Foundry Fabrication Now Available for Fabless Customers Designing 90-nm X Architecture Chips
The X Initiative and UMC, a world leading semiconductor foundry, today announced that UMC is the first pure-play foundry to release qualified design rules for X Architecture-based chip designs at the 90-nanometer process node. UMC is now ready to accept X Architecture designs from fabless semiconductor companies and its integrated device manufacturers (IDM) partners for fabrication at the 90-nanometer process node.
The X Architecture represents a new way of orienting a chip's microscopic interconnect wires with the pervasive use of diagonal routes, in addition to traditional right-angle "Manhattan" routing. By enabling designs with significantly less wirelength and fewer vias, or connectors between wiring layers, the X Architecture can provide significant improvements in chip performance, cost and power consumption.
"UMC continues to demonstrate its leadership by supporting the X Architecture and its use of diagonal wiring to gain performance and cost advantages," said Patrick T. Lin, chief SoC architect at UMC. "Through our most recent effort, fabless semiconductor companies can develop 90-nanometer chips that incorporate diagonal routing with the confidence that UMC will support their designs throughout the design and manufacturing cycle."
In 2003, UMC became the first pure-play foundry to join the X Initiative, as well as the first to announce its readiness to accept X Architecture based designs for fabrication at 130-nanometer process nodes.
"UMC's announcement of the availability of world-class manufacturing for 90-nanometer X Architecture designs bodes well for this 'year of first X products'," noted Aki Fujimura, X Initiative steering group member and chief technology officer, New Business Incubation, at Cadence Design Systems, Inc. "The performance and cost benefits of the X Architecture, coupled with the advanced 90-nanometer process, are a potent combination for the performance-demanding and cost-conscious fabless market."
About the X Architecture
The X Architecture, the first production-worthy approach to the pervasive use of diagonal interconnect, reduces the total interconnect, or wiring, on a chip by up to 20 percent and via-counts by up to 30 percent, resulting in significant improvements in chip performance, power and cost. For the past 20 years, chip design has been primarily based on the de facto industry standard "Manhattan" architecture, named for its right-angle interconnects resembling a city-street grid. The X Architecture rotates the primary direction of the interconnect in the fourth and fifth metal layers by 45 degrees from a Manhattan architecture. The new architecture maintains compatibility with existing cell libraries, memory cells, compilers and IP cores by preserving the Manhattan geometry of metal layers one through three.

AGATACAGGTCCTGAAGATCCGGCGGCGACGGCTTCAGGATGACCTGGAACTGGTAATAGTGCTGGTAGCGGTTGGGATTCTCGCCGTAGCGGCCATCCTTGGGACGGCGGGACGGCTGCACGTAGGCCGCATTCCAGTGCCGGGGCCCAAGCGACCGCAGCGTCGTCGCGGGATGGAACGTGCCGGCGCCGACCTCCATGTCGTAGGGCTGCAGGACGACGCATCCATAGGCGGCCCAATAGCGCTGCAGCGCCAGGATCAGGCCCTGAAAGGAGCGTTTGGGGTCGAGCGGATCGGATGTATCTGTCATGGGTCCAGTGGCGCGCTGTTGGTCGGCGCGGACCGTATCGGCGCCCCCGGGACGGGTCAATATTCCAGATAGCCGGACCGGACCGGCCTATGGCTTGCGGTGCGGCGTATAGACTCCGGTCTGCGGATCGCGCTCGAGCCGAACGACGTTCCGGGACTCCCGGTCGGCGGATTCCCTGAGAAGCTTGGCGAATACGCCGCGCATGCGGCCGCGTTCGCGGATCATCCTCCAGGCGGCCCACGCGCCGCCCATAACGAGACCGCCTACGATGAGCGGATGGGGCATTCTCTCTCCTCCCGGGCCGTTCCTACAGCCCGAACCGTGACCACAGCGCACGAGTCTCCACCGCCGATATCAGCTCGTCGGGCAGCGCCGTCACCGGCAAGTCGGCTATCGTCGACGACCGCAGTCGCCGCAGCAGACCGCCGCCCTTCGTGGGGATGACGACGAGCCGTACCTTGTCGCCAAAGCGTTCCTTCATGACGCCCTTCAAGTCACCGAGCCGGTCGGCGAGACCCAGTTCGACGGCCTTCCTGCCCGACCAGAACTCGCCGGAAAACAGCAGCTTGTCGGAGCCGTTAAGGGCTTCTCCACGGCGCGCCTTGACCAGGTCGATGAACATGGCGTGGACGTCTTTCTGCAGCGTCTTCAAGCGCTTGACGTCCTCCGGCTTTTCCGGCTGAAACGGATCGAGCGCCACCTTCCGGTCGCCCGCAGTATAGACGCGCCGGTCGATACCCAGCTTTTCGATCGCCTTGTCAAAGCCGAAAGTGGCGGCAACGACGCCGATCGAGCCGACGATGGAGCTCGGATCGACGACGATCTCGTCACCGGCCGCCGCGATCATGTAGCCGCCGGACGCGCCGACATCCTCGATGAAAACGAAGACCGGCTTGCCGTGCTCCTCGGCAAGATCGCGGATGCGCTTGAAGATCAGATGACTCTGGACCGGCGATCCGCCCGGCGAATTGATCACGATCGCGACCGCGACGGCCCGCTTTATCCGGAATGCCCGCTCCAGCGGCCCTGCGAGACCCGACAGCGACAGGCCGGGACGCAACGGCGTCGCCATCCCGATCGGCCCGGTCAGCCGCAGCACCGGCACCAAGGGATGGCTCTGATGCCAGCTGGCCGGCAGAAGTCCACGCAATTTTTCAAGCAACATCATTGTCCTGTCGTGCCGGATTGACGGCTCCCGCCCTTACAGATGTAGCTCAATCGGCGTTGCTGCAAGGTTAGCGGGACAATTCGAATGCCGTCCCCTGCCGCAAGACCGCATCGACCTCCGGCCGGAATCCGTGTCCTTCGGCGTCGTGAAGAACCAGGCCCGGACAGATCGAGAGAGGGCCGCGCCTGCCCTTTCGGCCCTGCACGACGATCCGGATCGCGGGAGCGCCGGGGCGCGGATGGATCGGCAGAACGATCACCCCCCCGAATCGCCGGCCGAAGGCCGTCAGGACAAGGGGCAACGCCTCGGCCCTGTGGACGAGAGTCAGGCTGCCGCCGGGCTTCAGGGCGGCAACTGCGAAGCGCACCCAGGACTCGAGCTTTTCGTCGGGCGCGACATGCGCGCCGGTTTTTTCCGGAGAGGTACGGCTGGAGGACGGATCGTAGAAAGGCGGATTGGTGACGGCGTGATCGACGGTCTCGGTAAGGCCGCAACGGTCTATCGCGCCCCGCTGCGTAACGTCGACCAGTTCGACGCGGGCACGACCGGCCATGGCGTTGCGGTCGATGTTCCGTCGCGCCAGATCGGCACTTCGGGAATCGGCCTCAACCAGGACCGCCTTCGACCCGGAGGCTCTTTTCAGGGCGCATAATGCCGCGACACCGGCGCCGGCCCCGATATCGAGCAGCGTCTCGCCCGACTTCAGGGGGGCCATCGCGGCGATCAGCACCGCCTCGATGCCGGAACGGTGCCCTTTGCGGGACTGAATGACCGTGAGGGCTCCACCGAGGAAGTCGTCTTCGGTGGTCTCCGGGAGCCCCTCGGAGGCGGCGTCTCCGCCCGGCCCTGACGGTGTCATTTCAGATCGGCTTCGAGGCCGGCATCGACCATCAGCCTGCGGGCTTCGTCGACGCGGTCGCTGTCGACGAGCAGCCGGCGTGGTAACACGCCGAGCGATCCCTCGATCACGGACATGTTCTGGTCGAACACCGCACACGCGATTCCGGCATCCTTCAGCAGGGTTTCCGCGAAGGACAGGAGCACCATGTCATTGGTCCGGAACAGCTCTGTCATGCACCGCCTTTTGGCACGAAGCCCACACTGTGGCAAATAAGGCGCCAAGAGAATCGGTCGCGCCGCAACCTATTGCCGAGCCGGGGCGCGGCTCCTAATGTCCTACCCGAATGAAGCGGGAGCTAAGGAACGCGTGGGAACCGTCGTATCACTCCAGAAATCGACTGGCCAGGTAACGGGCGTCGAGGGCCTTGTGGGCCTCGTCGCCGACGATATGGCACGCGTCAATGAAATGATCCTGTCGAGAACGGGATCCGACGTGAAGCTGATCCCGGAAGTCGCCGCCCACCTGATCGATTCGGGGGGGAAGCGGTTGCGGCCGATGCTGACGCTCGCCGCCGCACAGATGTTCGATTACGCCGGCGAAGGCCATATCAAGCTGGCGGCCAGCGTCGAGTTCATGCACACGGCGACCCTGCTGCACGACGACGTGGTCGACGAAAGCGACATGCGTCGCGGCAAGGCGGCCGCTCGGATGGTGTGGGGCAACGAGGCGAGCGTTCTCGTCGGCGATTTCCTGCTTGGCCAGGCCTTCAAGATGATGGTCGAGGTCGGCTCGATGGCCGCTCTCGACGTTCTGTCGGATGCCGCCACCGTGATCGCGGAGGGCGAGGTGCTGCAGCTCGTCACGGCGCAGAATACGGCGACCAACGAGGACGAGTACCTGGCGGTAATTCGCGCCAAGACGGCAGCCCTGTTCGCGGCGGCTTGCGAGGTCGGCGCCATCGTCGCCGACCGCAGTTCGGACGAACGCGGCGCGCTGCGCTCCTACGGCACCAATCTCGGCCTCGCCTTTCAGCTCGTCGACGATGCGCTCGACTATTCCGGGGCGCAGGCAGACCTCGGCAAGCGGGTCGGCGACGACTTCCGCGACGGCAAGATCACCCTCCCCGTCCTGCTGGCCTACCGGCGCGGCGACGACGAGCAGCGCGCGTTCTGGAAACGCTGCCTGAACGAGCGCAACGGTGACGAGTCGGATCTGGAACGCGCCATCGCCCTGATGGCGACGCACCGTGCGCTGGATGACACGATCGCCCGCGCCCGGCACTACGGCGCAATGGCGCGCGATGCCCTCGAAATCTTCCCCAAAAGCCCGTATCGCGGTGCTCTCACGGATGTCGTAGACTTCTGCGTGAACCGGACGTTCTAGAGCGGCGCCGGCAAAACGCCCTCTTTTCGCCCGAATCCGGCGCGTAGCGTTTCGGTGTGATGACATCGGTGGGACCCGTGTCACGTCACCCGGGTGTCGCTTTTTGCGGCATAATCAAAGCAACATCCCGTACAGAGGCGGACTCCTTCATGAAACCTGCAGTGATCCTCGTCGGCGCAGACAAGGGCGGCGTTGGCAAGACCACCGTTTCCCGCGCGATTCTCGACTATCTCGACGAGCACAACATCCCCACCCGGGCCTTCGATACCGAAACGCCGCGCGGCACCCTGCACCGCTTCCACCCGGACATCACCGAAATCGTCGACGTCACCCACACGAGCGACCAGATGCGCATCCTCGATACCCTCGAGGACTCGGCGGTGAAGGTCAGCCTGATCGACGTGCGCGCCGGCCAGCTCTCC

About the X Initiative
The X Initiative, a group of leading companies from throughout the semiconductor industry, is chartered with accelerating the availability and fabrication of the X Architecture, a revolutionary interconnect architecture based on the pervasive use of diagonal routing. The X Initiative's five-year mission is to provide an independent source of education about the X Architecture, to facilitate support and fabrication of the X Architecture through the semiconductor industry design chain, and to survey usage of the X Architecture to track its adoption. Representing leaders spanning the entire design-to-silicon supply chain, X Initiative members include: Applied Materials, Inc.; ARM; ASML Netherlands B.V.; Cadence Design Systems, Inc.; Canon U.S.A. Inc.; Dai Nippon Printing (DNP); DuPont Photomasks, Inc.; GDA Technologies, Inc.; HPL Technologies, Inc.; Hoya Corporation; IN2FAB Technology Ltd.; Infineon Technologies AG; JEOL, Ltd.; KLA-Tencor Corporation; Leica Microsystems AG; Matsushita Electric Industrial Co., Ltd.; MicroArk Co. Ltd.; Nikon Corporation; NuFlare Technology Inc.; PDF Solutions, Inc.; Photronics, Inc.; Prolific Inc.; RUBICAD Corporation; Sagantec; Sanyo Electric Co., Ltd.; Silicon Logic Engineering, Inc.; SiliconMap, LLC.; Silicon Valley Research Inc.; STMicroelectronics; Sycon Design, Inc.; Tensilica, Inc.; Toppan Printing Co.; Toshiba Corporation; Trecenti Technologies, Inc.; TSMC; UMC; Virage Logic, Inc.; Virtual Silicon Technology, Inc.; Zenasis Technologies, Inc.; and Zygo Corporation. Membership is open to all companies throughout the semiconductor design chain. Materials can be found at www.xinitiative.org
Explore further: Computer cursors are going 3-D